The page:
It is officially pumpkin season: that wonderful time of year when thousands of helpless gourds are mercilessly filleted by delighted children and nearly every beverage under the sun has “pumpkin spice” added to its title. Beer, as evidenced by the glut of pumpkin brews now crowding store shelves, is not immune to this orange menace. However, some pumpkin beers are better than others — some of them are rather good, too. Having done some dedicated research on my own, I enlisted my roommates to act as a taste testing panel for a set of unique pumpkin beers.
Before rushing to the results, I must provide a disclaimer: Among hardened beer aficionados, pumpkin beers, or seasonally spiced ales, are commonly regarded as a neighbor who goes overboard with the seasonal decorations, i.e., as impressive as they are, the novelty wears off after a few minutes. But as a beer enthusiast and college student—not an aficionado—I say, “oh, fill the steins to dear, old Maine.”
Up first was Fat Jack, a double pumpkin ale from Samuel Adams. It pours a dark russet color, with a foamy beige head and clocks in at 8.5 percent alcohol by volume, or “ABV.” Fat Jack is part of Samuel Adams’ small batch series, and because it boasts 28 pounds of pumpkin per every 31 gallons on its label, the tasting crew expected this brew to be overflowing with delicious pumpkin goodness. Sifting through the layers, we found a rich, toasty, biscuit and malt base; hints of the pie spices such as cinnamon, clove, nutmeg, allspice and ginger; even hints of vanilla and brown sugar. But overall, very little pumpkin flavor was found, which actually makes a lot of sense: Pumpkin has very little flavor of its own. Overall it was the most drinkable, but also the most forgettable, in the lineup.
Next we tried Smashed Pumpkin, by Shipyard Brewing Co. Smashed Pumpkin is Pumpkin Head’s boozy big brother and was the strongest pumpkin beer we tried at 9 percent ABV. Crystal clear, amber-orange colored, it has a lingering cinnamon finish, accentuated by its fantastically high alcohol content. While the cinnamon and clove spiciness overpowered the molasses and bready vanilla notes, which made this beer a little imbalanced, no one seemed to mind. The panel of tasters repeatedly returned to this beer as the benchmark because of its caramel and spice notes, and also for its alcohol content.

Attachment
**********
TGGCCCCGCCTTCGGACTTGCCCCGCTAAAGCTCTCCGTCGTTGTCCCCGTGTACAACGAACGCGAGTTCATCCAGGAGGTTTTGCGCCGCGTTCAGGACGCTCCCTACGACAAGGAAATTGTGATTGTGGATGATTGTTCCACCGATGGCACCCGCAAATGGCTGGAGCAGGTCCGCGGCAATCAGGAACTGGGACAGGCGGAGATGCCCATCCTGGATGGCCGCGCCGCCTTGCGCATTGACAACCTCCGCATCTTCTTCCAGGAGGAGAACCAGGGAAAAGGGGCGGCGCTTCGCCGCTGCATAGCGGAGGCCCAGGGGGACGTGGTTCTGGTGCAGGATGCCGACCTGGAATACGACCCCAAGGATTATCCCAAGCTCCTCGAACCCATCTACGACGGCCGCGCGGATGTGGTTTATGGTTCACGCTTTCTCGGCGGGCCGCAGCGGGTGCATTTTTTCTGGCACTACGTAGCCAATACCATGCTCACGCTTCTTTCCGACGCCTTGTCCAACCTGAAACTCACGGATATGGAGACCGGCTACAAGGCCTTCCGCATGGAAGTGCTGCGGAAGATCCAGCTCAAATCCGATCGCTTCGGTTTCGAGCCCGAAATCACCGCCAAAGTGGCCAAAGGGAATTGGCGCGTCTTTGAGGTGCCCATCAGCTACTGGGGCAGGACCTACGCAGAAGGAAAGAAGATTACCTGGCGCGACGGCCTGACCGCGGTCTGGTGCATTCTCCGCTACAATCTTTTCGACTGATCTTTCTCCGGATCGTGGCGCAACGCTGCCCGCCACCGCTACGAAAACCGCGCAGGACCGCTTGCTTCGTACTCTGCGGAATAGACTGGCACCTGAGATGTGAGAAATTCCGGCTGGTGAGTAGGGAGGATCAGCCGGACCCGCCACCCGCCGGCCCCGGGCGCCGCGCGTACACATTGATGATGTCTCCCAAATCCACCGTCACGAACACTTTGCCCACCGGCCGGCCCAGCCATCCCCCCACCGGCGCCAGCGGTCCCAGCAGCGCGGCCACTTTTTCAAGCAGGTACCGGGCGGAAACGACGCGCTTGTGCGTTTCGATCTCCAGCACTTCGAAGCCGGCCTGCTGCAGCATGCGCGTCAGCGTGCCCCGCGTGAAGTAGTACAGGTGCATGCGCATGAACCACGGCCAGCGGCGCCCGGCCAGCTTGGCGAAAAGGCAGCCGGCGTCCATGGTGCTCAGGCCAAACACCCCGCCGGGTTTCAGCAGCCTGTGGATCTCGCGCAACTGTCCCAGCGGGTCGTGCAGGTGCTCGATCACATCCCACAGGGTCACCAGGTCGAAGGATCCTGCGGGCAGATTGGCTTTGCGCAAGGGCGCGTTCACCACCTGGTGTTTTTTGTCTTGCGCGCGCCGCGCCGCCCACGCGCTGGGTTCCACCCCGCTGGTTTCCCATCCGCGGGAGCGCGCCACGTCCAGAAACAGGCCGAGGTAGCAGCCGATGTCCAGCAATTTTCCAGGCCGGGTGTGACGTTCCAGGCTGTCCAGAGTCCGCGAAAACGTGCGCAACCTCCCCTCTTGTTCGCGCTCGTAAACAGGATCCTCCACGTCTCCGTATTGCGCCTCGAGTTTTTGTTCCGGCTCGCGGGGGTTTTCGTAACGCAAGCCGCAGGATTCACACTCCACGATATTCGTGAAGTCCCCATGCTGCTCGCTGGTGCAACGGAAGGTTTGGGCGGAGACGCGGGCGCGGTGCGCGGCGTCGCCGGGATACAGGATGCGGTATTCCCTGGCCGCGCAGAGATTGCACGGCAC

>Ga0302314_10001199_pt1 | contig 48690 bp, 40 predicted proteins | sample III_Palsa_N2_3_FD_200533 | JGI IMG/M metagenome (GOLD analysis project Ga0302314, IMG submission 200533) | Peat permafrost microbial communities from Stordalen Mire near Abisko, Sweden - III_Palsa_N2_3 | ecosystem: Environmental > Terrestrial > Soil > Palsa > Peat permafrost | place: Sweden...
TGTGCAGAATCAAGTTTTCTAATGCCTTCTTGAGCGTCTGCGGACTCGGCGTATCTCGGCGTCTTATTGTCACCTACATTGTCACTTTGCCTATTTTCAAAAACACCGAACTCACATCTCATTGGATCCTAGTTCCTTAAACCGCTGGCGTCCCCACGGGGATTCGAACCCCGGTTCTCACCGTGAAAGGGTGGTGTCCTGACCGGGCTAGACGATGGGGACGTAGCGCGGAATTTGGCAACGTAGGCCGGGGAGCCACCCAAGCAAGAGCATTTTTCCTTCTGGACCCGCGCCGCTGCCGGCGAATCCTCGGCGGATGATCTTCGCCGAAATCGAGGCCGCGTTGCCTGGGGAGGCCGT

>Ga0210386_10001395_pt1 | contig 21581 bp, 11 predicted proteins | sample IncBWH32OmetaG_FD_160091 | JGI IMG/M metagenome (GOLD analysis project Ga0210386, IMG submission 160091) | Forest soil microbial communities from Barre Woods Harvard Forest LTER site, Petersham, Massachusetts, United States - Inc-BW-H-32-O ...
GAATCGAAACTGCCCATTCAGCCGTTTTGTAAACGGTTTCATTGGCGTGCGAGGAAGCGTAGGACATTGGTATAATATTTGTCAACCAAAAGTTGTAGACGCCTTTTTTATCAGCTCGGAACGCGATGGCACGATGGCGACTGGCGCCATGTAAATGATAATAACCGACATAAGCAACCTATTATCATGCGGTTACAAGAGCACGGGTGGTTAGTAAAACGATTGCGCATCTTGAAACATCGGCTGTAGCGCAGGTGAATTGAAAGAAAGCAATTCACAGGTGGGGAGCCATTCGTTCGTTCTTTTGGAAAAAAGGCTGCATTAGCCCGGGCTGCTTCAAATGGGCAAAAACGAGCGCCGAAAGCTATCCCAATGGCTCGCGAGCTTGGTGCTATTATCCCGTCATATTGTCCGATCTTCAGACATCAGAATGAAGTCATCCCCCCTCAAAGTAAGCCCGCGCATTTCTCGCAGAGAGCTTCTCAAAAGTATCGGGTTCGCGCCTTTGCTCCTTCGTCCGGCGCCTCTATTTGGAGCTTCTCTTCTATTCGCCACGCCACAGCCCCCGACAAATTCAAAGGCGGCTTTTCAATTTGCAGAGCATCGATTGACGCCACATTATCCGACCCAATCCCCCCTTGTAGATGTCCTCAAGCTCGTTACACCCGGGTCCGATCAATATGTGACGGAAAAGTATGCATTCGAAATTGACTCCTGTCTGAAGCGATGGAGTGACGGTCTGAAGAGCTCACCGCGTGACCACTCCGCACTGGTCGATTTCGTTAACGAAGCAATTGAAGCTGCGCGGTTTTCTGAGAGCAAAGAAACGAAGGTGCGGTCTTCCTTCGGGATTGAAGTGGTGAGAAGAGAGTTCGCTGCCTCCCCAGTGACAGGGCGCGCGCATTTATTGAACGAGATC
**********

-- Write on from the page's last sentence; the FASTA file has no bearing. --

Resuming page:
Imperial Pumking, by Southern Tier, had the lowest alcohol content at a flat 8 percent ABV, but it was the most intense beer we tried. The aroma was big, spilling out of the glass in big vanilla and candied pecan notes. The flavors were equally immense, dominated by toasted brown sugar, gingerbread and graham cracker. Taking a sip, one taster said, “I’ve got it: Jelly Belly buttered popcorn.” This exclamation was so accurate that the group found it impossible to taste anything else in the beer afterwards. More dessert than beer, it was difficult to get past its sweetness. The panel tended to shun this beer, especially after the Jelly Belly comment, but if you enjoy sweeter beers, this could be a winner for you.
Long Trail’s Imperial Pumpkin was the darkest, most roasted tasting and the most understated of the group. At 8.6 percent ABV, the combination of roasted malt and nutmeg combined to give this beer a noticeably bitter aftertaste at first, especially in contrast to the Imperial Pumking. Dark caramel in color, without much of a head, we noted that the flavor was more like blackstrap molasses or a pumpkin pie with a slightly burnt crust — a welcome contrast to a very sweet bunch of ales. It did mellow as it warmed up, but the consensus was that this beer might have played it too safe, or just too close to the roasted end of the spectrum.
The tasting crew was struck by the diversity of this narrow flavor style and also by the alcohol content. But tasting is easy, compared to brewing. Brewing a pumpkin beer is difficult because its fate rests in the magical balance between sweetness and spice. If you like pumpkin lattes, pumpkin bread, pumpkin coffee, pumpkin donuts, pumpkin cookies or have a thing for gourds, then give one of these brews a taste “while supplies last.”
Just don’t try them all at once.